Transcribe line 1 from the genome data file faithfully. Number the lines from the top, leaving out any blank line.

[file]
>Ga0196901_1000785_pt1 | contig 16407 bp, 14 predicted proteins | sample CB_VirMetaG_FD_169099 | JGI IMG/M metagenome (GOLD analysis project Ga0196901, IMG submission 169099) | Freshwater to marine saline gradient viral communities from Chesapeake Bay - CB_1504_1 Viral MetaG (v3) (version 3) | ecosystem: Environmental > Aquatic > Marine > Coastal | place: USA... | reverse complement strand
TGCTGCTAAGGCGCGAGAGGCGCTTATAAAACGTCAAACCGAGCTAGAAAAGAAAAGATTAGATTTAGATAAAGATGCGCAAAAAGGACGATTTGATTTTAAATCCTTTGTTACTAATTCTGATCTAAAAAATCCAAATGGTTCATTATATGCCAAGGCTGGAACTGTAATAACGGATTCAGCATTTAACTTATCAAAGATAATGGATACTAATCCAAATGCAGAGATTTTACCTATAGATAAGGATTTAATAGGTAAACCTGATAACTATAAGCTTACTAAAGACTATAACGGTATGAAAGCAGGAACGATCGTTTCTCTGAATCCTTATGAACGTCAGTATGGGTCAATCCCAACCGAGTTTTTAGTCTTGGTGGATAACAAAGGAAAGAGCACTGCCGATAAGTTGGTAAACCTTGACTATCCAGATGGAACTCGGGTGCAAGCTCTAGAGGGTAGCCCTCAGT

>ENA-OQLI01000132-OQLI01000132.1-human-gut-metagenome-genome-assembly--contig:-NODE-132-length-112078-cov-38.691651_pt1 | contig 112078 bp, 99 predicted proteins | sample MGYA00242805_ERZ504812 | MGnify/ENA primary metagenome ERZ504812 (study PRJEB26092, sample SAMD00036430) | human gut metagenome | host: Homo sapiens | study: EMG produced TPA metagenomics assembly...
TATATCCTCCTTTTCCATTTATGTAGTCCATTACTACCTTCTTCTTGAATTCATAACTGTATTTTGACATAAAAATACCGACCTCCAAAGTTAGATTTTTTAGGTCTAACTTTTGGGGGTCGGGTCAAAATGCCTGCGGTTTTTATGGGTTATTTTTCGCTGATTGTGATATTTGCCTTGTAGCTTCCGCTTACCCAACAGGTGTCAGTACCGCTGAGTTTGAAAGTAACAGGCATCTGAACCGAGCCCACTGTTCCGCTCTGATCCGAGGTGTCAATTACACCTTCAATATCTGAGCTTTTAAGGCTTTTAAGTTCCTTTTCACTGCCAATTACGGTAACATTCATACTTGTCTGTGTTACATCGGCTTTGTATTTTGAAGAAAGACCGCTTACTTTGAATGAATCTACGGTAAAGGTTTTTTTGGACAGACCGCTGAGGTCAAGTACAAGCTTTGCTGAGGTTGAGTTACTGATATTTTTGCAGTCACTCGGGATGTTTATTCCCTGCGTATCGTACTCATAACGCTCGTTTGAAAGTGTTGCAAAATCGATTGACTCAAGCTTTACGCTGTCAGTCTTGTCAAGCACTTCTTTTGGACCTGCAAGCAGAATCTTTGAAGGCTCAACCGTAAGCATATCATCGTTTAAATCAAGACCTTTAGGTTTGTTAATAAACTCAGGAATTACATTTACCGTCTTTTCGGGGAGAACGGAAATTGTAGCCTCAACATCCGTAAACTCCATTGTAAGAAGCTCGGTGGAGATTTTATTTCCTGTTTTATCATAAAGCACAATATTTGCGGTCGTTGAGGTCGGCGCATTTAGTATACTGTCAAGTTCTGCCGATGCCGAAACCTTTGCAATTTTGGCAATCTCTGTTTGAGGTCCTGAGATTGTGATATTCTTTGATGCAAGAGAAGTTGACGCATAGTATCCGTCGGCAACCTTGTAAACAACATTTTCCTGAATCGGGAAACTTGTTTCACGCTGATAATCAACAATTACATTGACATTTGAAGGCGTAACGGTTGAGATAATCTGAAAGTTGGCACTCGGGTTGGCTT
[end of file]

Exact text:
>Ga0196901_1000785_pt1 | contig 16407 bp, 14 predicted proteins | sample CB_VirMetaG_FD_169099 | JGI IMG/M metagenome (GOLD analysis project Ga0196901, IMG submission 169099) | Freshwater to marine saline gradient viral communities from Chesapeake Bay - CB_1504_1 Viral MetaG (v3) (version 3) | ecosystem: Environmental > Aquatic > Marine > Coastal | place: USA... | reverse complement strand